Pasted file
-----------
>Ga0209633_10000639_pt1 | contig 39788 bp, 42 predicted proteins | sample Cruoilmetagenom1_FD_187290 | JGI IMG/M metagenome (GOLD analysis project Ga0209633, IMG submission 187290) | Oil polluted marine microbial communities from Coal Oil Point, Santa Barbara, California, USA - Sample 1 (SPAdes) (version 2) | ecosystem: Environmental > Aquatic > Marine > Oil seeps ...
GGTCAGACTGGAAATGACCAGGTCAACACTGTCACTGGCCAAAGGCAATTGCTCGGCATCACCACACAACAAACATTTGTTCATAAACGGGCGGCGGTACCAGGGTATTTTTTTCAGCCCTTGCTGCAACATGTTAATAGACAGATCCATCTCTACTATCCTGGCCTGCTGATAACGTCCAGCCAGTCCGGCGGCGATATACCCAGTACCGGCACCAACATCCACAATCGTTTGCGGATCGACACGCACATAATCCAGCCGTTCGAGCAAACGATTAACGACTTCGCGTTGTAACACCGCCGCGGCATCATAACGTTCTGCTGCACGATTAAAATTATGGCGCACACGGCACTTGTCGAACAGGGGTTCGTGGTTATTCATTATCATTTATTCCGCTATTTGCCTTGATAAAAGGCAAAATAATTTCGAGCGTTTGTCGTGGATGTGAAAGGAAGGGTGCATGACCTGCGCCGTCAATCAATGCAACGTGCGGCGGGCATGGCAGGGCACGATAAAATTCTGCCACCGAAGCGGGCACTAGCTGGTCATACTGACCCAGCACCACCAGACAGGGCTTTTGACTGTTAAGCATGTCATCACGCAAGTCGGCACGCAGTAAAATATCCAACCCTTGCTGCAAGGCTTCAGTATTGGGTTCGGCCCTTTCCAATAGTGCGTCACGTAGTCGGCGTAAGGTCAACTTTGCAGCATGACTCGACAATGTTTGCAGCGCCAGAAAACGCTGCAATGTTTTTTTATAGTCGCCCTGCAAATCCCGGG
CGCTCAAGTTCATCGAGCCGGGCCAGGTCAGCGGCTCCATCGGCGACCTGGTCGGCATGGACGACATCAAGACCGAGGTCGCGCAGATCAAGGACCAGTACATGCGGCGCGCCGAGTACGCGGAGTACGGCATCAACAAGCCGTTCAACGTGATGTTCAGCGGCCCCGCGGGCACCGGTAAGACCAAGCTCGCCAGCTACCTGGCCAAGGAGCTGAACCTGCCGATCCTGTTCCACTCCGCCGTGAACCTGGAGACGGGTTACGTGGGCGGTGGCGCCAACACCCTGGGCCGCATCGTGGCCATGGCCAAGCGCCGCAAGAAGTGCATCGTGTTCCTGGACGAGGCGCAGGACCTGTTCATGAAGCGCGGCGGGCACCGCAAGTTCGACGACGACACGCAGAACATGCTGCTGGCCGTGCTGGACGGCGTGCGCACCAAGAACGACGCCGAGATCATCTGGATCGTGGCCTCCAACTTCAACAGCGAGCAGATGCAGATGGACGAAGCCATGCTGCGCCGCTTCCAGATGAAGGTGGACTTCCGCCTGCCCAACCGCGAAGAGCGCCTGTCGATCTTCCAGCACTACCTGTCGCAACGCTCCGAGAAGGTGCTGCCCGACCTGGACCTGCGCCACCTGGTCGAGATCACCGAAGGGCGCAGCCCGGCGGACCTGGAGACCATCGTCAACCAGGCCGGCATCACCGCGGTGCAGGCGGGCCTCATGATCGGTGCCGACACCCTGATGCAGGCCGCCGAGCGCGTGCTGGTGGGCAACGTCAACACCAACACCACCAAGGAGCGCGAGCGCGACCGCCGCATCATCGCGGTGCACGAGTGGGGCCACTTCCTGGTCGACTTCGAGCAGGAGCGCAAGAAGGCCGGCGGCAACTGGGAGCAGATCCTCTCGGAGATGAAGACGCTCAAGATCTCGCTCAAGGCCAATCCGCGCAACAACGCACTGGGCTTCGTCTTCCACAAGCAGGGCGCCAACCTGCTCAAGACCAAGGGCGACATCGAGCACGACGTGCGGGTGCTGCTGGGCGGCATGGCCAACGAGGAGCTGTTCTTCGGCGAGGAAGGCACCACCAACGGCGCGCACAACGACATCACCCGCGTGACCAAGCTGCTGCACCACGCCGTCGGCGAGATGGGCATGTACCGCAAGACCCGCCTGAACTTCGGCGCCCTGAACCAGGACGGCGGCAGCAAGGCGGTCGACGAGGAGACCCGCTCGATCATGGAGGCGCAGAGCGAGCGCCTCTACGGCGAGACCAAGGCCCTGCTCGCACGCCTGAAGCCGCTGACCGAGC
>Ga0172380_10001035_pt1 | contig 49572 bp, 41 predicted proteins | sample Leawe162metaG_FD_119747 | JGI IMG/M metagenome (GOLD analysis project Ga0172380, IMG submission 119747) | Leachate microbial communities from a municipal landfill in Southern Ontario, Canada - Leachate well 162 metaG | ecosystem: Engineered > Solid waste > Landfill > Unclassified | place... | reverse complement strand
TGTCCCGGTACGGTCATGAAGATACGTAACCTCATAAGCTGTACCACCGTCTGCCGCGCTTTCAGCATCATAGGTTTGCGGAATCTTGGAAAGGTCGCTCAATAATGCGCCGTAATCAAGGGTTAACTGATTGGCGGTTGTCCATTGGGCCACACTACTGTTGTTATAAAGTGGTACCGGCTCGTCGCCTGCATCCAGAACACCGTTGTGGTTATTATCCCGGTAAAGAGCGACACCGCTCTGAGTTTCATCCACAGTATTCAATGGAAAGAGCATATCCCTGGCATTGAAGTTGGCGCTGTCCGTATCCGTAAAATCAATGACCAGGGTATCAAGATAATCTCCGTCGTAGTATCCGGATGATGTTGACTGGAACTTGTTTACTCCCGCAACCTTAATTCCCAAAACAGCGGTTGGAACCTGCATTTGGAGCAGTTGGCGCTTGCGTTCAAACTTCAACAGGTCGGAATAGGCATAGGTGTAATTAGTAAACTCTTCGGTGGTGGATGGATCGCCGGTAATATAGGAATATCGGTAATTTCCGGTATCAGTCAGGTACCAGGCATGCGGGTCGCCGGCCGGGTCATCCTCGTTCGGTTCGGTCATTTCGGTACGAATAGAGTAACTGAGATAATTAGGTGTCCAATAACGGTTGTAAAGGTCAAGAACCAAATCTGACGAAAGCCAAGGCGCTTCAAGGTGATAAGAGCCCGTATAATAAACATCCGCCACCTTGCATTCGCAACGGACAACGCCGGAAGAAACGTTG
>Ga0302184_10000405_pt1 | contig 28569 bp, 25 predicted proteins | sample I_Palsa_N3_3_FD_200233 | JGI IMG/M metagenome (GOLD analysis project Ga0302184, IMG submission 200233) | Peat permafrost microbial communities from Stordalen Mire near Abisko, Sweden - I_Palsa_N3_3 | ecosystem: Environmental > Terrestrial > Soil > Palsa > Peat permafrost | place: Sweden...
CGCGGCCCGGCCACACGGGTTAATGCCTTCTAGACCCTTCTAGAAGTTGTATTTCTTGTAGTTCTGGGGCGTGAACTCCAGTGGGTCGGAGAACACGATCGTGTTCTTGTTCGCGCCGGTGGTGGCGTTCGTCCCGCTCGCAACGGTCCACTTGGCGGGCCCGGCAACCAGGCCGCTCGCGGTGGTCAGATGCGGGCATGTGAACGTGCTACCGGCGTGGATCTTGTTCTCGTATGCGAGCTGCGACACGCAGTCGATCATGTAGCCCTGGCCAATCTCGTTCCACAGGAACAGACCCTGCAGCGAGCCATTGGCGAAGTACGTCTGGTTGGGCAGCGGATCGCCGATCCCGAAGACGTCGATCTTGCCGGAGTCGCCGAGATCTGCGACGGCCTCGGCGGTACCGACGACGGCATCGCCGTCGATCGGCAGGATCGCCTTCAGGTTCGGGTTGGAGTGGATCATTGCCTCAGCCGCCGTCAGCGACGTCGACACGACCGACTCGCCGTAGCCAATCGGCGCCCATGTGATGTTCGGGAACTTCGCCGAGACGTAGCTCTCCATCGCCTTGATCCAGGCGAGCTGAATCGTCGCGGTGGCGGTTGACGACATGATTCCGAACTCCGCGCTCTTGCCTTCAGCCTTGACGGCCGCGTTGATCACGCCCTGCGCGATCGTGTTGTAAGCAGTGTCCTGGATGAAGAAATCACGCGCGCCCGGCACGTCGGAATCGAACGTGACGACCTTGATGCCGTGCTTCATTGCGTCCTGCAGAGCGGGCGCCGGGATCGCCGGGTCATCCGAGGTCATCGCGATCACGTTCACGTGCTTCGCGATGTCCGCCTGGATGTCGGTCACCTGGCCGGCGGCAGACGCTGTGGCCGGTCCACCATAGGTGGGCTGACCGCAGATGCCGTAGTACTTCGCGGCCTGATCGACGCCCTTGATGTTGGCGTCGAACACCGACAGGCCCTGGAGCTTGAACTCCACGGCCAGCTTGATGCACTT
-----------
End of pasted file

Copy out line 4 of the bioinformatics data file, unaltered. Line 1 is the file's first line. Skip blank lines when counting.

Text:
>Ga0172380_10001035_pt1 | contig 49572 bp, 41 predicted proteins | sample Leawe162metaG_FD_119747 | JGI IMG/M metagenome (GOLD analysis project Ga0172380, IMG submission 119747) | Leachate microbial communities from a municipal landfill in Southern Ontario, Canada - Leachate well 162 metaG | ecosystem: Engineered > Solid waste > Landfill > Unclassified | place... | reverse complement strand